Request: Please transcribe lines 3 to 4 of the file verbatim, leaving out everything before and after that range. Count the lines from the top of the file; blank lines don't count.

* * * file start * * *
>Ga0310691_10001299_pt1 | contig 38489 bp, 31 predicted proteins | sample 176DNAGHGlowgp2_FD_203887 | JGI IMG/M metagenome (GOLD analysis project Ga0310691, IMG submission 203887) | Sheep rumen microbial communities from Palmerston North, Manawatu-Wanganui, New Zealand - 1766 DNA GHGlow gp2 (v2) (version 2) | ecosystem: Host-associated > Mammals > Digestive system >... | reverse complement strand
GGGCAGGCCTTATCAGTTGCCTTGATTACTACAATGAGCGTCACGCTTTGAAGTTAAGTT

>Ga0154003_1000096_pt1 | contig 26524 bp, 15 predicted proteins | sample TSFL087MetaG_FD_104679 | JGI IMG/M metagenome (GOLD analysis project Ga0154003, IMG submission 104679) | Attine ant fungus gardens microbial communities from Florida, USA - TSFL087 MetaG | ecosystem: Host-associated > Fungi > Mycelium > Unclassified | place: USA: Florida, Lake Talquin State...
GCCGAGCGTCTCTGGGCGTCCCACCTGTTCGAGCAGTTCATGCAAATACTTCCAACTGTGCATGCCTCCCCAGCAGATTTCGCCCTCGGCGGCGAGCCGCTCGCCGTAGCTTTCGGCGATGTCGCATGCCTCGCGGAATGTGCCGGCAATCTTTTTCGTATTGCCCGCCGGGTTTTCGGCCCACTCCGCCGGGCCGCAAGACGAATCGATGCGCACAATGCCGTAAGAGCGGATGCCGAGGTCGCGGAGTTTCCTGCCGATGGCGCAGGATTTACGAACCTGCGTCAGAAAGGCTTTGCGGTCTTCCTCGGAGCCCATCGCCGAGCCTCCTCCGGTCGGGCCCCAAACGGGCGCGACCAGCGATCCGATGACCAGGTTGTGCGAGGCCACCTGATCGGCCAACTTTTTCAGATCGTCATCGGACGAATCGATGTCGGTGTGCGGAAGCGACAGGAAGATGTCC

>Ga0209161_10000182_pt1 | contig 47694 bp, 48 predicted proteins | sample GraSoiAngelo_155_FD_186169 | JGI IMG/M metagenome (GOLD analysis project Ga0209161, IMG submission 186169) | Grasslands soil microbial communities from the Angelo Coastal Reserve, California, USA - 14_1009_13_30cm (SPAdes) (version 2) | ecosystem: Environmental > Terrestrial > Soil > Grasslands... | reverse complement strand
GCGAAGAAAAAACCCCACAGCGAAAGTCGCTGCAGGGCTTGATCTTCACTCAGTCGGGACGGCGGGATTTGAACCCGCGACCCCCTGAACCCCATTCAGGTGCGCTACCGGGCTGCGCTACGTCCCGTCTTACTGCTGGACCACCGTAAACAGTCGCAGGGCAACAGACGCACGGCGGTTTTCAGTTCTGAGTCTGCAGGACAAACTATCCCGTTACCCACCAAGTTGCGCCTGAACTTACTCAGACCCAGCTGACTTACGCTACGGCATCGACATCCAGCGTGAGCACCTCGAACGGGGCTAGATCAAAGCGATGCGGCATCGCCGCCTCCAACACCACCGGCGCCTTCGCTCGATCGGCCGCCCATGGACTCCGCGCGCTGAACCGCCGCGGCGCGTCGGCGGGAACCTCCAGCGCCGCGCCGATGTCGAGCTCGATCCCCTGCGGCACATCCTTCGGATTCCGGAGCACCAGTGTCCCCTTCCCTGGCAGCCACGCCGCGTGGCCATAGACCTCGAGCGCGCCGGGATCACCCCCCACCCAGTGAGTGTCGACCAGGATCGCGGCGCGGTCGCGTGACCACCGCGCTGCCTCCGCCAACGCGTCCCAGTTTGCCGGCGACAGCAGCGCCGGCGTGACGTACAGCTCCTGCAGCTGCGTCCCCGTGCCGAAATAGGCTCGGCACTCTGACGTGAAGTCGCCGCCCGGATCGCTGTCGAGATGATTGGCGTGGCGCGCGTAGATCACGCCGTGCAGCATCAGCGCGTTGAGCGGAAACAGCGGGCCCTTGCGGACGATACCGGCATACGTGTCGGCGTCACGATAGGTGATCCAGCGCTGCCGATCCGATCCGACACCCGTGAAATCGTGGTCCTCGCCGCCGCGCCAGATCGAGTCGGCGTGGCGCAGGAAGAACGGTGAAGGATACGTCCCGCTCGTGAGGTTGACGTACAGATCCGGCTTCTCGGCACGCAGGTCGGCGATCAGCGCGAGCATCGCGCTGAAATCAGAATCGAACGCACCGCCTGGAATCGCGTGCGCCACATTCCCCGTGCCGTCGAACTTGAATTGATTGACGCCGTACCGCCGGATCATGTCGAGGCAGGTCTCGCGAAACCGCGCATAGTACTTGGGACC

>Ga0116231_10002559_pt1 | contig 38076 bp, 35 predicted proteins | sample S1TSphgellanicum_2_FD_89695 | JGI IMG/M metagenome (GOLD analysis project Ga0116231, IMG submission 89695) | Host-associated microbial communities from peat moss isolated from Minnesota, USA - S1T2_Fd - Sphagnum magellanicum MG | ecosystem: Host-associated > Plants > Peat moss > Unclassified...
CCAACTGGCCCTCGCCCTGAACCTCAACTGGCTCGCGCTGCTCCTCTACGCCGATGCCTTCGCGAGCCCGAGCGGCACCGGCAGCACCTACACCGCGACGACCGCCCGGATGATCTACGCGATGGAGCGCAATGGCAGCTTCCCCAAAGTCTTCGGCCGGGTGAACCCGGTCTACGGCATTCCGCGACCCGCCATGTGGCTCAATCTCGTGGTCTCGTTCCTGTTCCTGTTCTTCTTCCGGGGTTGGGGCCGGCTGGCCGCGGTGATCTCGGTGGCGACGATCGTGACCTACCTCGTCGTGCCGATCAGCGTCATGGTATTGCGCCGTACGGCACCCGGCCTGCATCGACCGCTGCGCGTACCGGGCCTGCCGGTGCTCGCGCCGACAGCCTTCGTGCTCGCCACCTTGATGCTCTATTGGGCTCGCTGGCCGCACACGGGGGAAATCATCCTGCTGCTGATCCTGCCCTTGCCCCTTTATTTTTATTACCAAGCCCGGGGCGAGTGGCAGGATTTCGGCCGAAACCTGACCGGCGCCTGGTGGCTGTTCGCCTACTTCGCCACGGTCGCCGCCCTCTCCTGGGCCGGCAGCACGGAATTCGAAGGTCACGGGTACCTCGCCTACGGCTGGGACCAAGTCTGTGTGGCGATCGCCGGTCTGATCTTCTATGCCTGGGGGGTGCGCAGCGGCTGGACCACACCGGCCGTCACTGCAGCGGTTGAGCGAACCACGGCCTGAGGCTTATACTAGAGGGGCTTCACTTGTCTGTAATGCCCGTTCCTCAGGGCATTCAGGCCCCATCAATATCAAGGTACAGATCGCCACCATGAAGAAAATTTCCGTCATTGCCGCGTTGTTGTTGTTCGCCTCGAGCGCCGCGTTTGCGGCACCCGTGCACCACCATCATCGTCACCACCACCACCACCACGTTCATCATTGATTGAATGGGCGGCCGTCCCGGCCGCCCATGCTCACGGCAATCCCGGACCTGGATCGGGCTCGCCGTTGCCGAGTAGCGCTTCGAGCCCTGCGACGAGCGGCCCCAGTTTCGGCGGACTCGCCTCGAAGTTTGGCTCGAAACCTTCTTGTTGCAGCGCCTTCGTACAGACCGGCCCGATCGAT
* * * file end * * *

>Ga0154003_1000096_pt1 | contig 26524 bp, 15 predicted proteins | sample TSFL087MetaG_FD_104679 | JGI IMG/M metagenome (GOLD analysis project Ga0154003, IMG submission 104679) | Attine ant fungus gardens microbial communities from Florida, USA - TSFL087 MetaG | ecosystem: Host-associated > Fungi > Mycelium > Unclassified | place: USA: Florida, Lake Talquin State...
GCCGAGCGTCTCTGGGCGTCCCACCTGTTCGAGCAGTTCATGCAAATACTTCCAACTGTGCATGCCTCCCCAGCAGATTTCGCCCTCGGCGGCGAGCCGCTCGCCGTAGCTTTCGGCGATGTCGCATGCCTCGCGGAATGTGCCGGCAATCTTTTTCGTATTGCCCGCCGGGTTTTCGGCCCACTCCGCCGGGCCGCAAGACGAATCGATGCGCACAATGCCGTAAGAGCGGATGCCGAGGTCGCGGAGTTTCCTGCCGATGGCGCAGGATTTACGAACCTGCGTCAGAAAGGCTTTGCGGTCTTCCTCGGAGCCCATCGCCGAGCCTCCTCCGGTCGGGCCCCAAACGGGCGCGACCAGCGATCCGATGACCAGGTTGTGCGAGGCCACCTGATCGGCCAACTTTTTCAGATCGTCATCGGACGAATCGATGTCGGTGTGCGGAAGCGACAGGAAGATGTCC